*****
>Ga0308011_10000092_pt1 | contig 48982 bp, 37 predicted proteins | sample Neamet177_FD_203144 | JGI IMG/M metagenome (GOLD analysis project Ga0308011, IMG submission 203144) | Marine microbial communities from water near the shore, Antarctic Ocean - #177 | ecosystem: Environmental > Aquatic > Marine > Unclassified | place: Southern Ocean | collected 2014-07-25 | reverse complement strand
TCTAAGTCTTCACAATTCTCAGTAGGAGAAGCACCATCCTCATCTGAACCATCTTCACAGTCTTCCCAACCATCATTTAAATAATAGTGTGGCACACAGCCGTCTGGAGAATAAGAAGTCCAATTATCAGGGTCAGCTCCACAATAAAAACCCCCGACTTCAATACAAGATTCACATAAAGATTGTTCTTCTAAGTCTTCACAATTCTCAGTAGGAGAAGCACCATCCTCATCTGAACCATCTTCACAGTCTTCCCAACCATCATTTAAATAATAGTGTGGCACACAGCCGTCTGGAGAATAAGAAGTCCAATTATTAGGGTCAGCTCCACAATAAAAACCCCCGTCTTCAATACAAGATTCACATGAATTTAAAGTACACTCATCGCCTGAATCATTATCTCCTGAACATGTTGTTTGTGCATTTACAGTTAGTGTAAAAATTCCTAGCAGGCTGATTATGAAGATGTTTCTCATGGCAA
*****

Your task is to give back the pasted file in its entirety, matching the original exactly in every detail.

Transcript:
>Ga0308011_10000092_pt1 | contig 48982 bp, 37 predicted proteins | sample Neamet177_FD_203144 | JGI IMG/M metagenome (GOLD analysis project Ga0308011, IMG submission 203144) | Marine microbial communities from water near the shore, Antarctic Ocean - #177 | ecosystem: Environmental > Aquatic > Marine > Unclassified | place: Southern Ocean | collected 2014-07-25 | reverse complement strand
TCTAAGTCTTCACAATTCTCAGTAGGAGAAGCACCATCCTCATCTGAACCATCTTCACAGTCTTCCCAACCATCATTTAAATAATAGTGTGGCACACAGCCGTCTGGAGAATAAGAAGTCCAATTATCAGGGTCAGCTCCACAATAAAAACCCCCGACTTCAATACAAGATTCACATAAAGATTGTTCTTCTAAGTCTTCACAATTCTCAGTAGGAGAAGCACCATCCTCATCTGAACCATCTTCACAGTCTTCCCAACCATCATTTAAATAATAGTGTGGCACACAGCCGTCTGGAGAATAAGAAGTCCAATTATTAGGGTCAGCTCCACAATAAAAACCCCCGTCTTCAATACAAGATTCACATGAATTTAAAGTACACTCATCGCCTGAATCATTATCTCCTGAACATGTTGTTTGTGCATTTACAGTTAGTGTAAAAATTCCTAGCAGGCTGATTATGAAGATGTTTCTCATGGCAA